Documents to download

The Finance (No. 3) Bill is a government bill intended to give lasting statutory effect to the tax measures announced in the 2018 budget.  It completed its stages in the House of Commons on 8 January 2019. The Bill was introduced in the House of Lords on 9 January 2019 and is due to have its second reading on 7 February 2019.

The bill falls within the category known formally as “bills of aids and supplies”, in which “aids” refers to taxation and “supplies” refers to government expenditure.  The House of Commons has a special role in such bills, known as “financial privilege”.  This means, in practice, that only the Commons can initiate such bills and Lords consideration is limited. In particular, the House of Lords may not amend such bills. While the Lords will have a debate at second reading, later stages will go through formally, without debate.

A number of amendments were made to the bill in the House of Commons. One of those agreed was intended to demonstrate the House’s opposition to a no-deal Brexit. The House of Lords Economic Affairs Finance Bill Sub-Committee has also considered two of the areas covered in this bill and in the previous Finance (No. 2) Act: namely, the Government’s proposals for Making Tax Digital and the development of HM Revenue and Customs’ powers to collect tax. It made a number of criticisms and recommendations in each area.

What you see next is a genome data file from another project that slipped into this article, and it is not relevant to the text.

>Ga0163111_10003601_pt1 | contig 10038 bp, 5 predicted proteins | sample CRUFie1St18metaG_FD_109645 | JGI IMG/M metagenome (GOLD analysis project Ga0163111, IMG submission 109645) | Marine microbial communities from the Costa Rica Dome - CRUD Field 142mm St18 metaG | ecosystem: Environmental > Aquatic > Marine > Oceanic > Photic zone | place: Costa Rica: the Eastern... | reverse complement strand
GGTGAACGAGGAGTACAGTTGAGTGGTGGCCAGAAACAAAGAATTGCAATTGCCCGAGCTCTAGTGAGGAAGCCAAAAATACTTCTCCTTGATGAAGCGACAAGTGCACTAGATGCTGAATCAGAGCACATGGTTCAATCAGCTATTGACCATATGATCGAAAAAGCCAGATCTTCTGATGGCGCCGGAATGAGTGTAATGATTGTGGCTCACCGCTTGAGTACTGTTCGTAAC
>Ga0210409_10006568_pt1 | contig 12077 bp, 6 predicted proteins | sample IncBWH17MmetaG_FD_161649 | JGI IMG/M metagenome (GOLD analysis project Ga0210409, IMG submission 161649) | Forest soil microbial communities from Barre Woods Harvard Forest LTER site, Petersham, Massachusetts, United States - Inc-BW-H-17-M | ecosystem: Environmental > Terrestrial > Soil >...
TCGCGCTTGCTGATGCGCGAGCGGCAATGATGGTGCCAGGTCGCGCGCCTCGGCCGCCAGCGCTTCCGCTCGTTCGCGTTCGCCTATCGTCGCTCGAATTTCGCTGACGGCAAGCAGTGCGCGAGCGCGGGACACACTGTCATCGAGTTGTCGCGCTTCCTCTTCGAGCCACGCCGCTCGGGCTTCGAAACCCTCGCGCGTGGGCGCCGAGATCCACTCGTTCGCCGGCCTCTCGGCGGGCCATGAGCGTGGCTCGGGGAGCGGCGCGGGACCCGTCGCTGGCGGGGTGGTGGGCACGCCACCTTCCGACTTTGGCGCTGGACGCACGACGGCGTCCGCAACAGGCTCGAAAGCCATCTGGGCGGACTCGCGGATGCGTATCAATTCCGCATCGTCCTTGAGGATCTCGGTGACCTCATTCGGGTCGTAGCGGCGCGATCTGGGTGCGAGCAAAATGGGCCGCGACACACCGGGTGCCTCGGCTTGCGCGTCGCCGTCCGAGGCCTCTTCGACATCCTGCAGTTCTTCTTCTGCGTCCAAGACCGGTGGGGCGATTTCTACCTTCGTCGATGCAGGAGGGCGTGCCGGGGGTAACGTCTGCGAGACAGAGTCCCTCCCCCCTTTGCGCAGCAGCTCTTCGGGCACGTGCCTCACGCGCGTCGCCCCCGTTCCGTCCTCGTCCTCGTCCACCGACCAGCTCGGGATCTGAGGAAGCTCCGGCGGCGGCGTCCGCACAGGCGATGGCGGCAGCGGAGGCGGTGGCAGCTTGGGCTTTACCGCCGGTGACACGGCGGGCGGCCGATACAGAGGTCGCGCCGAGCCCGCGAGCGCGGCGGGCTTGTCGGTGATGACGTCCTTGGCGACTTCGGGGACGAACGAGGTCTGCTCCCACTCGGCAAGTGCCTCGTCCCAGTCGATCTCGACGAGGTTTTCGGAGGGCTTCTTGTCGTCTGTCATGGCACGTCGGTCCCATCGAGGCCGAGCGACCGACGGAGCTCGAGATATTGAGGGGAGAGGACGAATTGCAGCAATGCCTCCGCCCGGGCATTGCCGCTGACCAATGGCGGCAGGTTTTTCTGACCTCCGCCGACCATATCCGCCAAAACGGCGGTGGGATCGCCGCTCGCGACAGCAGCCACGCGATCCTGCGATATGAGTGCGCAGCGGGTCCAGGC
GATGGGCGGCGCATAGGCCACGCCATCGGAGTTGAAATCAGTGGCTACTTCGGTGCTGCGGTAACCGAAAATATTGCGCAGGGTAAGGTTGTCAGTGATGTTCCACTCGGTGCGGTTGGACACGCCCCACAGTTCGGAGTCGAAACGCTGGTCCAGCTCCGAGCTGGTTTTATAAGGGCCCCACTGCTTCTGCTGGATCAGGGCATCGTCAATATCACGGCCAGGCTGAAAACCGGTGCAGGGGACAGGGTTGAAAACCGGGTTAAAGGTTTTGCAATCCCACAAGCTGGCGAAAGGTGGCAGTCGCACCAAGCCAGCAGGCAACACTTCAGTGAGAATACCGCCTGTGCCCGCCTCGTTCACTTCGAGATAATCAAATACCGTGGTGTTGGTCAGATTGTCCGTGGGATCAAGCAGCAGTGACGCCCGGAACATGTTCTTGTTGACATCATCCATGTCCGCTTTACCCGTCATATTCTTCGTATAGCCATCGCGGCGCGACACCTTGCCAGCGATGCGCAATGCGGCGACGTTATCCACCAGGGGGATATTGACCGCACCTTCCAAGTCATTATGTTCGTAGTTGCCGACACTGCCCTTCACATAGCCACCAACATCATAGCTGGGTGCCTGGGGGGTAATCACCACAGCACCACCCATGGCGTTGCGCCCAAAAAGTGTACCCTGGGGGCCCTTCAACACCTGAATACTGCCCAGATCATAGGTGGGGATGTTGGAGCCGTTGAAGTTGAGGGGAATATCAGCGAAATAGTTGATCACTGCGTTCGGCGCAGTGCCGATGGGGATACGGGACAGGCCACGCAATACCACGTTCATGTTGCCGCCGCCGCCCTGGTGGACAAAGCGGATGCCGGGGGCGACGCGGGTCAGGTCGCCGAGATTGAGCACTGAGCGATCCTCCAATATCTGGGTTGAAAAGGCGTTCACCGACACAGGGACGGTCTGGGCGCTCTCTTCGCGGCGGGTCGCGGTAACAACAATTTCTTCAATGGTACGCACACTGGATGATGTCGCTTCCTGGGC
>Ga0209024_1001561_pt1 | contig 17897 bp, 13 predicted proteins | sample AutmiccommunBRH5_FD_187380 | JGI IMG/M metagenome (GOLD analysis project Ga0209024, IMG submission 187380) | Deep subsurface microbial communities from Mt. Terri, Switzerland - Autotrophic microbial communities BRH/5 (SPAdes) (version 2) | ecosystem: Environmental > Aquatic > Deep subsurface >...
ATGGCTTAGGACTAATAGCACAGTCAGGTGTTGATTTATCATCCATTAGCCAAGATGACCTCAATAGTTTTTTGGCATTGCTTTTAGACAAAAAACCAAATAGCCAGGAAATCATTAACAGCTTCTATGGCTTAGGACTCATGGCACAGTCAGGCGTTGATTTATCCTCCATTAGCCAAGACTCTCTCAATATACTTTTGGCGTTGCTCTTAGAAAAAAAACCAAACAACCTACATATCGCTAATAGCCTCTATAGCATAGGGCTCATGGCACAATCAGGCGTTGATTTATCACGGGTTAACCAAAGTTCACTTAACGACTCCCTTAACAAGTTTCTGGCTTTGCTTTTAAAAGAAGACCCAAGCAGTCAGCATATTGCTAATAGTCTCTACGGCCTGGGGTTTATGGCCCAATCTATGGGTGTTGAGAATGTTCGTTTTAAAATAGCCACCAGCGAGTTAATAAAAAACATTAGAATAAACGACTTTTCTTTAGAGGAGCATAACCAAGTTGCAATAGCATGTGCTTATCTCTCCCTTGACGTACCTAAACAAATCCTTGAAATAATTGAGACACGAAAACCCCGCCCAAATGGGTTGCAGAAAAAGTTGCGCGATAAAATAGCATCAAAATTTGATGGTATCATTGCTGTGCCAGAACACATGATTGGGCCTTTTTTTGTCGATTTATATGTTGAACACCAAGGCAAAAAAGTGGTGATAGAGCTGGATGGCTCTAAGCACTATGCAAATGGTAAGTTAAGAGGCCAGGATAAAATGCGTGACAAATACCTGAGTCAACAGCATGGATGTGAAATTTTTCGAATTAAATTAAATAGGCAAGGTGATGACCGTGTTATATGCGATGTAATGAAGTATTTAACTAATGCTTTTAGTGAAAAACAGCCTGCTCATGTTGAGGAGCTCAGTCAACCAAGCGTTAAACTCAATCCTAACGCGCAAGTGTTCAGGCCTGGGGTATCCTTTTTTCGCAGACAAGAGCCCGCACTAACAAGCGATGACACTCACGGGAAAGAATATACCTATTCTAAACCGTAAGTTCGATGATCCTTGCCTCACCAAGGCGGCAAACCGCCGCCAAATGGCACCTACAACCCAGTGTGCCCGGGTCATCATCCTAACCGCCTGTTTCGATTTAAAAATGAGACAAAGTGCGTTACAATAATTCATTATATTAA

Documents to download

Related posts

  • The Legislative Reform (Renewal of Radio Licences) Order 2020 is a specific kind of statutory instrument called a legislative reform order (LRO). Such orders are designed to reduce certain burdens caused by legislation. These particular orders would extend analogue radio licences due to expire from 2022 for a further ten-year period on the condition that they also provide a service on an appropriate digital radio multiplex.

  • The regulation of product safety, and weights and measures, is based on EU law. The European Union (Withdrawal) Act 2018 brings this EU law into UK statute, so that it will continue to have effect after the end of the transition period. Amendments since have made to enable this framework to operate smoothly in the UK, and added provisions such as a UK conformity mark. This article looks at a further statutory instrument that amends retained EU law in the area, particularly in light of the Northern Ireland Protocol.